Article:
Wednesday, February 28


I thought I would say a few words about the food here, for those interested. There are basically two broad categories of food available: local and gringo.

Kenya's national dish is probably nyama choma, or roast meat - often goat - served with a starch and greens. Starch can be a blob of ugali (cornmeal), rice, or chapati, I assume from the large Indian presence. Greens are usually spinach or cabbage. Beef stew and chicken stew are other favorites for the meat dish. And as for vegetarian options, there's beans. Almost as popular, at least in the cities, is chicken and chips, served with tomato sauce (watery ketchup), hot sauce, and lots of salt. This food can be found in shacks of various shapes and sizes, as well as a few proper restaurants. I've yet to see another gringo when I've gone to a local place for lunch, but I'm sure there are from time to time. A full local meal in Nairobi will probably run you $1.50 - $2.

And then there's gringo food, for the expats and the Kenyans who can afford it, which is everything else, and which costs at least three times as much. The expats flock to Java House, which in addition to coffee, has clean and nonthreatening sandwiches, quiches, veggie burgers (not good) and even burritos. They're the plate kind, not the kind you can eat with your hands. And while a far cry from Los Altos Taqueria, they're not any worse than DC burritos. There's lots of good Indian food, lots of Chinese, Ethiopian, some Japanese, some Thai, and many more. Outside downtown, these restaurants usually come in spacious gated compound form. Between the overpriced Java House, and the highest-end places, you can get very good sit-down meals for significantly less than you'd pay in the US. My neighborhood probably has the highest concentration of gringo food in the city (probably in all of East Africa), though I usually cook my dinners in. All the malls also have food courts with burgers, pizza, Indian, Chinese, etc. But it's almost as expensive as the nicer places, so not really worth it. My mall also has gelato.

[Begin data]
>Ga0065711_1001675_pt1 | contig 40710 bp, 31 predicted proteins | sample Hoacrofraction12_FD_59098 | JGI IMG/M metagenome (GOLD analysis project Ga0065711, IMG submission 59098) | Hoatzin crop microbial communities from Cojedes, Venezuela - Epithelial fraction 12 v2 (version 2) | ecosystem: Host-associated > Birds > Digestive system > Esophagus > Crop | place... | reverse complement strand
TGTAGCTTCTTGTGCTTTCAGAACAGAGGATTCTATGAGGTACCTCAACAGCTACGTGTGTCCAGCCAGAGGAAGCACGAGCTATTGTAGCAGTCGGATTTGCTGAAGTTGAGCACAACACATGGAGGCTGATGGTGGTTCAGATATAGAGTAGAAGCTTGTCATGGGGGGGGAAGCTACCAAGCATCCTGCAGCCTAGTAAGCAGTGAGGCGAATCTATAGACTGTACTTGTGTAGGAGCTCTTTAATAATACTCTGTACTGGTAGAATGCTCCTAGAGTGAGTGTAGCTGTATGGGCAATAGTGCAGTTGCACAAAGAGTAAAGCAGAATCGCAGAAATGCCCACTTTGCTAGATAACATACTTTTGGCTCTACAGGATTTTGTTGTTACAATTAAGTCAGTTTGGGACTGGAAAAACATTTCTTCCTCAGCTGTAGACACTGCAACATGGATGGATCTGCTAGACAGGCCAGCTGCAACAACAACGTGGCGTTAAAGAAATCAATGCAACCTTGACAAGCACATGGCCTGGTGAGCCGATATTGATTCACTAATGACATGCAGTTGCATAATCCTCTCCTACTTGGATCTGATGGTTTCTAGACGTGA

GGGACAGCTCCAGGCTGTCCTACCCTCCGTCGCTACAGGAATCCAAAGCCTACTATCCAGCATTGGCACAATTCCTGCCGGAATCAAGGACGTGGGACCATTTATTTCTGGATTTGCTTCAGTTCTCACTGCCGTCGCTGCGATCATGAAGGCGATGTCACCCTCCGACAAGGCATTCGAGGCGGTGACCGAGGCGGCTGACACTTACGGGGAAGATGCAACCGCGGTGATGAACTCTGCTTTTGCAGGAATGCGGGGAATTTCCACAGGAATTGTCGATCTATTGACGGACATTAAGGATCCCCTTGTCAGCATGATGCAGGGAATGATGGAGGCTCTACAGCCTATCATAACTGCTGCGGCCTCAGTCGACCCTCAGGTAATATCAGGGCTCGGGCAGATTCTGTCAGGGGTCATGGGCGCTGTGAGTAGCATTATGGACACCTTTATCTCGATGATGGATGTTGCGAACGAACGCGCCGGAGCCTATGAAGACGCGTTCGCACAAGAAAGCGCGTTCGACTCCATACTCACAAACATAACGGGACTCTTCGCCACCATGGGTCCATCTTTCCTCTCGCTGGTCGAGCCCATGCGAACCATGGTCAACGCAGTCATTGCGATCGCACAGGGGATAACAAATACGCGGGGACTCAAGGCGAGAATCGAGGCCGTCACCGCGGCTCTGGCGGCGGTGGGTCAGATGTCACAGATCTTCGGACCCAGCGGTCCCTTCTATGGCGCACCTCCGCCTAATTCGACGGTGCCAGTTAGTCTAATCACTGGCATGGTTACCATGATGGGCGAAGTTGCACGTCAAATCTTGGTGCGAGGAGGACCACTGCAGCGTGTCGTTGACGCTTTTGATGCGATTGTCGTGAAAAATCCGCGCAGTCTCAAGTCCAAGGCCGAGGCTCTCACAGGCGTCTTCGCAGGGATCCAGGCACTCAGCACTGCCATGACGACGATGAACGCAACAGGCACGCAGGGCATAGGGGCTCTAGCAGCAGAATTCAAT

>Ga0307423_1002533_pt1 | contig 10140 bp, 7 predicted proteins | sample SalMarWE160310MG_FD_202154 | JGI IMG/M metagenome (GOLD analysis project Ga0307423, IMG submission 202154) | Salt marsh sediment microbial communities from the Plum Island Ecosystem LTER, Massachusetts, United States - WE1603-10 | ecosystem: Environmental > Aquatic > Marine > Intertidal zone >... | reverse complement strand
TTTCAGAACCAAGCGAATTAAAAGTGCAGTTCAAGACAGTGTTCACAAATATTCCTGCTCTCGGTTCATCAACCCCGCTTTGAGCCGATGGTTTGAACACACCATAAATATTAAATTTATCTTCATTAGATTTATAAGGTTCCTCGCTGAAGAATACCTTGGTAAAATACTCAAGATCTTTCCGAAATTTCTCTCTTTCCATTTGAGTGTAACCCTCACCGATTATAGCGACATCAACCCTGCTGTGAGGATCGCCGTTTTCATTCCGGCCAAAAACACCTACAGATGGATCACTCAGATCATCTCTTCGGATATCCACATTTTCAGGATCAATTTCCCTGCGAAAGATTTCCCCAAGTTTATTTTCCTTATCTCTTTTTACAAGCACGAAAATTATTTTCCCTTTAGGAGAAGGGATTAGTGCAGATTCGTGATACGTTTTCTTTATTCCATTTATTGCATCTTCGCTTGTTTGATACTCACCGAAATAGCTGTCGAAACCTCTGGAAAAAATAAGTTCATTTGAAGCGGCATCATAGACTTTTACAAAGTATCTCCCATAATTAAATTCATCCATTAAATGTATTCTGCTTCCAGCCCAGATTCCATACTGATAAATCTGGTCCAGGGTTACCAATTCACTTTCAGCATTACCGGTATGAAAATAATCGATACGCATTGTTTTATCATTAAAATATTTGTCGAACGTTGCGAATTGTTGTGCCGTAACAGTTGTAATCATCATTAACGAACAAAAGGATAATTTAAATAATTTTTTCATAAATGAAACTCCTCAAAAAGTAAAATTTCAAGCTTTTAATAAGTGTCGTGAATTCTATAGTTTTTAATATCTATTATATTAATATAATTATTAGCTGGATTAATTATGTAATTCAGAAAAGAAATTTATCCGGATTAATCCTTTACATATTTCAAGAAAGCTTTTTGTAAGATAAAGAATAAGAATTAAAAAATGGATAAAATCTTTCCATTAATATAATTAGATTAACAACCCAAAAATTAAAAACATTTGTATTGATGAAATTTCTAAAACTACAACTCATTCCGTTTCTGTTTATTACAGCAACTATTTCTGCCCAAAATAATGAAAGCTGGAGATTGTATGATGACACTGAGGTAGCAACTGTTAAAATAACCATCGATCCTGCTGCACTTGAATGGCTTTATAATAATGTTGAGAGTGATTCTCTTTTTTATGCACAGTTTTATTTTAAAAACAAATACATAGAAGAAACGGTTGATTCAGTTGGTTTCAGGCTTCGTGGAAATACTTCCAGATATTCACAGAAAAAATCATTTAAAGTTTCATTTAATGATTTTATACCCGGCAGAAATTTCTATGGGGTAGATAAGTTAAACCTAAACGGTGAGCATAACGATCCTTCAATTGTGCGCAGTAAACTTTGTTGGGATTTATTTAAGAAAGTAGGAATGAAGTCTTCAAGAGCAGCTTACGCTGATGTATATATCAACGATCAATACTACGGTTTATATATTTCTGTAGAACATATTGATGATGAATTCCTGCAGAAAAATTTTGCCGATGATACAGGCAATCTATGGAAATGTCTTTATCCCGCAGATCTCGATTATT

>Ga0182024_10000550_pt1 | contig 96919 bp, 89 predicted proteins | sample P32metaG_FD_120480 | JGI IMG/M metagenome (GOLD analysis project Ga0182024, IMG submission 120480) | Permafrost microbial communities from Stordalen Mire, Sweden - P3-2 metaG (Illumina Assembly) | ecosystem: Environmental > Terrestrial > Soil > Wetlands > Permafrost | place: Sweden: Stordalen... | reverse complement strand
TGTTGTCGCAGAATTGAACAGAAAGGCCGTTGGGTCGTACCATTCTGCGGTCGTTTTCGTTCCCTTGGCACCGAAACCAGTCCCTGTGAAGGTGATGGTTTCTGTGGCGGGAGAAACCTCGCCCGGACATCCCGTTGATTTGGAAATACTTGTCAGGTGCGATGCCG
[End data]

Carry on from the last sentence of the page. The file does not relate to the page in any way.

1 comment:

JF said...

In America, you can get ramen for 10 cents a pack, and tuna for 69 cents a pack. Add a slice of wonderbread to that, and I'd say our local cuisine is cheaper than the Kenyans'.